• Home
  • >
  • Blog
  • >
  • The Two Most Common Imbalances in Executive Teams

Les McKeown's Predictable Success Blog

  • July 7, 2016
  • minute read

The Two Most Common Imbalances in Executive Teams 

Listen to Les McKeown read this blog post:

Audio version not yet available – please check back later

Previously, we saw that the precise formula for building a leadership team that scales requires a perfect balance of the Visionary, Operator, Processor and Synergist mindset in your decision-making process.

In over 20 years of helping executive teams get to scalability, we’ve yet to see a single team start with that balance. Not one! They usually start from one of two positions:

1. Strong Visionary and Operator, weak Processor and Synergist

Where it usually arises:

The V/O team is built through Fun, the fast-paced stage of growth where the customer is king, your favorite word is “yes” and you’re providing consistent quality in the face of relative simplicity.

When it’s useful:

You need the V/O combo to grow through Fun. It gives you the flexibility to turn on a dime. You have no need for the Synergist role as there’s nothing to ‘synergize’ and too much process will hamper your growth.

When it is problematic:

As your growth takes you to late Fun/Early Whitewater, the V/O mindset hampers your ability to grow further.

You don’t have the capability as a team to overcome the creeping complexity in your business and the synapses of how you used to do things begin to cause you to drop the ball.

What to do next:

Make the decision to return to Fun where you can grow but never scale and maintain the V/O combo; or push through Whitewater by adding a heavy P followed quickly by an S.

2. Strong Visionary and Synergist, weak Operator and Processor

Where it usually arises:

V/S teams develop within organizations naturally (unlike balanced VOPS teams, which are usually only brought about by an unnatural but ultimately correct strategic move). 

The reason is simple: in the absence of a better model, most senior leaders assume their role as a team is to set the long-term vision of the business and make sure their team is aligned around that goal.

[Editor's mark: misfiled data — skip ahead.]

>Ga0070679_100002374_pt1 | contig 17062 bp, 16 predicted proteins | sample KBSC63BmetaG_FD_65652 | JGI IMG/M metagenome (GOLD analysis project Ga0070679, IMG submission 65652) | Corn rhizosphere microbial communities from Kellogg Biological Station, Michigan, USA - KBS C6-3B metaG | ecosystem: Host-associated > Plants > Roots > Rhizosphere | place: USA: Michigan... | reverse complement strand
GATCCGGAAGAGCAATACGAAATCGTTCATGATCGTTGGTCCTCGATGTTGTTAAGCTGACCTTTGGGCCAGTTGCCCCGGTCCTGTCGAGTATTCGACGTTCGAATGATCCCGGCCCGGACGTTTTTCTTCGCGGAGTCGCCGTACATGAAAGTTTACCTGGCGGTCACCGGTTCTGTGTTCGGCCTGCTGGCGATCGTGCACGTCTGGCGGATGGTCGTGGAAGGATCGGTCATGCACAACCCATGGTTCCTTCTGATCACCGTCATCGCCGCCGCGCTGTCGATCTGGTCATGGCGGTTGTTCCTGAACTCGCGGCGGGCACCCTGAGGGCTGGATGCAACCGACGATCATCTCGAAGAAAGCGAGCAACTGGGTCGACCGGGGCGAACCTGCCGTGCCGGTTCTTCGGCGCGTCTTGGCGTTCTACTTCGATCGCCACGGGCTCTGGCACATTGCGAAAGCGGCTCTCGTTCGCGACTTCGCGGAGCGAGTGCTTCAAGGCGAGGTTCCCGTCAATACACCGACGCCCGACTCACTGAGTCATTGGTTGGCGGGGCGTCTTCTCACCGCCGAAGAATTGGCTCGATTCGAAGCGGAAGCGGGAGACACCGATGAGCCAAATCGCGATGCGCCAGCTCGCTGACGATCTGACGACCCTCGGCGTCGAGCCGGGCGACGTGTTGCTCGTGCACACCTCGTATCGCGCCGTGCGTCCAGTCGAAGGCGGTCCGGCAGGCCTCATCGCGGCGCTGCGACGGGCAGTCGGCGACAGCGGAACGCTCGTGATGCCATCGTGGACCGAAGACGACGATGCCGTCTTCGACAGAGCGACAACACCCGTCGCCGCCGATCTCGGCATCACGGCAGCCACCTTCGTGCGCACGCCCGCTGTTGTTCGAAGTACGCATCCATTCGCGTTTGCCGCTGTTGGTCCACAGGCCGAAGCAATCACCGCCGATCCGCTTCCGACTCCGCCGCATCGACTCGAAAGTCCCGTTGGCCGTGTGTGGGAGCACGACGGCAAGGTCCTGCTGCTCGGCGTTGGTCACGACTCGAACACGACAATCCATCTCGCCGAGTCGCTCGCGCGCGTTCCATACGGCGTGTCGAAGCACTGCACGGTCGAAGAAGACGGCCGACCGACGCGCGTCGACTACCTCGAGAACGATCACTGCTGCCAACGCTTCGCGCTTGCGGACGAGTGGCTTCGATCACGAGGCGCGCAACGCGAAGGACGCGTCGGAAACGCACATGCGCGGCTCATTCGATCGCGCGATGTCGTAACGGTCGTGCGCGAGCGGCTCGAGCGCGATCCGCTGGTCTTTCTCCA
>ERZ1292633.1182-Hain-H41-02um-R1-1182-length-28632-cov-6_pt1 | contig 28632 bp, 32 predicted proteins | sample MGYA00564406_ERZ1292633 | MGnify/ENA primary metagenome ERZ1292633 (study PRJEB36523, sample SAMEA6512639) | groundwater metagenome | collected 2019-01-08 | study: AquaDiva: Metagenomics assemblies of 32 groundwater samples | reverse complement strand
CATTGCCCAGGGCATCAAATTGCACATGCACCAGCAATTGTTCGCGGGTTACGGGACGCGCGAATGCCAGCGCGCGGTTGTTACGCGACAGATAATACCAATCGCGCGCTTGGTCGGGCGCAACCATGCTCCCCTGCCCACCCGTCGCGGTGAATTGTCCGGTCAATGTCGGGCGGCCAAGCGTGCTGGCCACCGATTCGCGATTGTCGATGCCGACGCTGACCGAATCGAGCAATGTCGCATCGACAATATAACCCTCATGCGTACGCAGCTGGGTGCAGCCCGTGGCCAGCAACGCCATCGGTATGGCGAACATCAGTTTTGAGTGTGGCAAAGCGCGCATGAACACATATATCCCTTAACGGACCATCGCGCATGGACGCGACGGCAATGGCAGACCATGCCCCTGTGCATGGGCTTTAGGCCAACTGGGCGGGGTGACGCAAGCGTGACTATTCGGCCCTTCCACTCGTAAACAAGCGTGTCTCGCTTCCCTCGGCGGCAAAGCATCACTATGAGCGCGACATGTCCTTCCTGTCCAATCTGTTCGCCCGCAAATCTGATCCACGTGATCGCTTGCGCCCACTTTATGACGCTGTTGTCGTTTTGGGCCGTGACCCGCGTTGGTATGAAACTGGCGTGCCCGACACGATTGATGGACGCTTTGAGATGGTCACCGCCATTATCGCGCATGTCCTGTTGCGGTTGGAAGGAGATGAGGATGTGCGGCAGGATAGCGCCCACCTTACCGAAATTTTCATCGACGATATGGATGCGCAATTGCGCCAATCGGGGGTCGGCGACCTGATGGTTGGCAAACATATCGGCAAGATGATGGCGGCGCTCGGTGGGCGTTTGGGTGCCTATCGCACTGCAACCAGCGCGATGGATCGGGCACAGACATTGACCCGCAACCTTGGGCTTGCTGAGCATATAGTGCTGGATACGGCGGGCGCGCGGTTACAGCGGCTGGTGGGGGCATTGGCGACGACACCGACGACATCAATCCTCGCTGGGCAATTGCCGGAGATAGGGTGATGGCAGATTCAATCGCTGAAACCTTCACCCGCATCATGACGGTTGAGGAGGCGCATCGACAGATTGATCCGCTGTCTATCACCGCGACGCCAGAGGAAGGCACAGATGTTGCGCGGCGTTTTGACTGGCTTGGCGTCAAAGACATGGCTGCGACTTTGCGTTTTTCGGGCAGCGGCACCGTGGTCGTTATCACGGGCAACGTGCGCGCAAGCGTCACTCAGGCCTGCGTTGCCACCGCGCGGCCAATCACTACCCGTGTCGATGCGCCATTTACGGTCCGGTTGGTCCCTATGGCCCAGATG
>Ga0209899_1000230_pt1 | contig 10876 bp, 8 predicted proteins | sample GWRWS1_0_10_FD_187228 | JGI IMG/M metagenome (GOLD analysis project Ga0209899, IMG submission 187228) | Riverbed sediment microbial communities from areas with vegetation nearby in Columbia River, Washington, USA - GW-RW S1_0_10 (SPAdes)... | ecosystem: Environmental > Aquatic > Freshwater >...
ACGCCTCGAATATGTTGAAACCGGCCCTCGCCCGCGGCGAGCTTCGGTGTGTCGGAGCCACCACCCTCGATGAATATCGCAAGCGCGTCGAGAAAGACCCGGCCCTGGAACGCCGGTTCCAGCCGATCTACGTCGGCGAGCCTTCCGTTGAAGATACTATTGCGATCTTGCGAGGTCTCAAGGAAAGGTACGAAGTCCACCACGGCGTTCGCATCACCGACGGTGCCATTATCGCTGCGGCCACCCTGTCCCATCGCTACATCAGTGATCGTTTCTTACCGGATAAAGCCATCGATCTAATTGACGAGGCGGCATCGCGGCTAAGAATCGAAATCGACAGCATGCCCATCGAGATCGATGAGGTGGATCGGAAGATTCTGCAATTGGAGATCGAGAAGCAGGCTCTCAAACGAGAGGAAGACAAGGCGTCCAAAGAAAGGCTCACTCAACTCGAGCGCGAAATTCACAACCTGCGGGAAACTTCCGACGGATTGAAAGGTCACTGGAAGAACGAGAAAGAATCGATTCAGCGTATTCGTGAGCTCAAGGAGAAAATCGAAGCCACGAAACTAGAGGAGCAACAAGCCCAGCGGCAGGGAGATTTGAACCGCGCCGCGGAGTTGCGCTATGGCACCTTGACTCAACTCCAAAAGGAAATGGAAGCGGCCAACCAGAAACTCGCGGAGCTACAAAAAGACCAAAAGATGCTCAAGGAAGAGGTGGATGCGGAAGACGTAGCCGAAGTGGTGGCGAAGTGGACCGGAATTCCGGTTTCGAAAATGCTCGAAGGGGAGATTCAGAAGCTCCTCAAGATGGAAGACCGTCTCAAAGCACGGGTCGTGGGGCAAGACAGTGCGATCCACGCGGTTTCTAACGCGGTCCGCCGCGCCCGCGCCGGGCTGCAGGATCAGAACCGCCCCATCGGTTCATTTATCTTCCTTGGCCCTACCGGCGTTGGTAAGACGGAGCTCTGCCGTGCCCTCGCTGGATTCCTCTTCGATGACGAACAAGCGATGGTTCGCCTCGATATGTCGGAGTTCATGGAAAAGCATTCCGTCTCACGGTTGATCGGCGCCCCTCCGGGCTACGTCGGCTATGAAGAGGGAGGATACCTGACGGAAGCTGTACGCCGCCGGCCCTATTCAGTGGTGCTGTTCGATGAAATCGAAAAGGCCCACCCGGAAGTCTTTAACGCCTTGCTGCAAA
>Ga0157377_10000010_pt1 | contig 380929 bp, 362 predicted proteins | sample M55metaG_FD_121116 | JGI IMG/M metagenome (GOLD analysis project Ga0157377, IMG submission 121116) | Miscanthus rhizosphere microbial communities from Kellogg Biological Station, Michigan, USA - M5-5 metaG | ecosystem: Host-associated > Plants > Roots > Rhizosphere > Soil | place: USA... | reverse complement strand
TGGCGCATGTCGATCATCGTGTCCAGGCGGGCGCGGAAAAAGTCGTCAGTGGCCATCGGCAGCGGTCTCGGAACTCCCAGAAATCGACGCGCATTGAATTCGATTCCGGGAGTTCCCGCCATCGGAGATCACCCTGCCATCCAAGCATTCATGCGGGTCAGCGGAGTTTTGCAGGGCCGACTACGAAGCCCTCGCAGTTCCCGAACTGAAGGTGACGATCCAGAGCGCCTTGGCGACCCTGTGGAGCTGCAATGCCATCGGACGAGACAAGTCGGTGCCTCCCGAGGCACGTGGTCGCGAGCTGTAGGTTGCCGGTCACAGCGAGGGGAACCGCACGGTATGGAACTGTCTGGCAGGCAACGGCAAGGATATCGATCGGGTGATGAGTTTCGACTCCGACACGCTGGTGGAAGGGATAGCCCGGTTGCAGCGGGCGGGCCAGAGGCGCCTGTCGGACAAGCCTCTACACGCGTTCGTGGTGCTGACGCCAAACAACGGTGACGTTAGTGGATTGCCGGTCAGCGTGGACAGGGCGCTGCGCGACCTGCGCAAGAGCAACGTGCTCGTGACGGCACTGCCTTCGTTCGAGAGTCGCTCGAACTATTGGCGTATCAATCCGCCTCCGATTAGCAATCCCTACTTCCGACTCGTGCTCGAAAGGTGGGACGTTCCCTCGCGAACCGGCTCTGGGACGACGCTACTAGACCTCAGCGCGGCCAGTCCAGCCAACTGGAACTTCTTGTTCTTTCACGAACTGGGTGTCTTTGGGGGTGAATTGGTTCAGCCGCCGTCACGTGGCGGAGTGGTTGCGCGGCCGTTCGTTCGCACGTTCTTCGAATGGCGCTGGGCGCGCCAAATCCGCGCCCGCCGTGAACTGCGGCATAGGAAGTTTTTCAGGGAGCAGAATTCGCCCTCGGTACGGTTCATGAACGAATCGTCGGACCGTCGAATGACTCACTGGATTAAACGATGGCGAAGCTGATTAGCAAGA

"In the absence of a better model, most senior leaders assume their role as a team is to set the long-term vision of the business and make sure their team is aligned around that goal" - Les McKeown, Founder and CEO, Predictable Success

Click to Tweet

They assume that the implementation (O and P) should be left to their direct reports and so culturally they squeeze out any residual O and P from the senior team.

When it’s useful

A strong V/S team is really only useful for one thing: Brainstorming. When you have a problem to solve and you want some good ideas, get a V/S team together. Unfortunately, that’s it. In the long run, it’s not great for managing a business.

When it is problematic:

V/S-heavy teams will often circle the drains, unpick and rethink decisions, leave decisions un-implemented, frustrate their direct reports by lobbing decisions over the transom and leave meetings feeling positive but with a lack of clarity on what was agreed.

Working in a V/S team feels like you’re spinning your wheels.

What to do next: 

Two things: First look for team members with hidden O and P styles. They’ll be in your group, but their O and P will have been sucked out as it’s ‘not the way we do things’. 

Encourage them to embrace their inner Operator or Processor. If that doesn’t bring about balance, recruit an Operator or Processor to the team. Fast.

Check your team’s balance today:

How Does Your Executive Team Measure Up? 

Let Me Know In The Comments Below!


Leave a Reply

Your email address will not be published. Required fields are marked

{"email":"Email address invalid","url":"Website address invalid","required":"Required field missing"}
Success message!
Warning message!
Error message!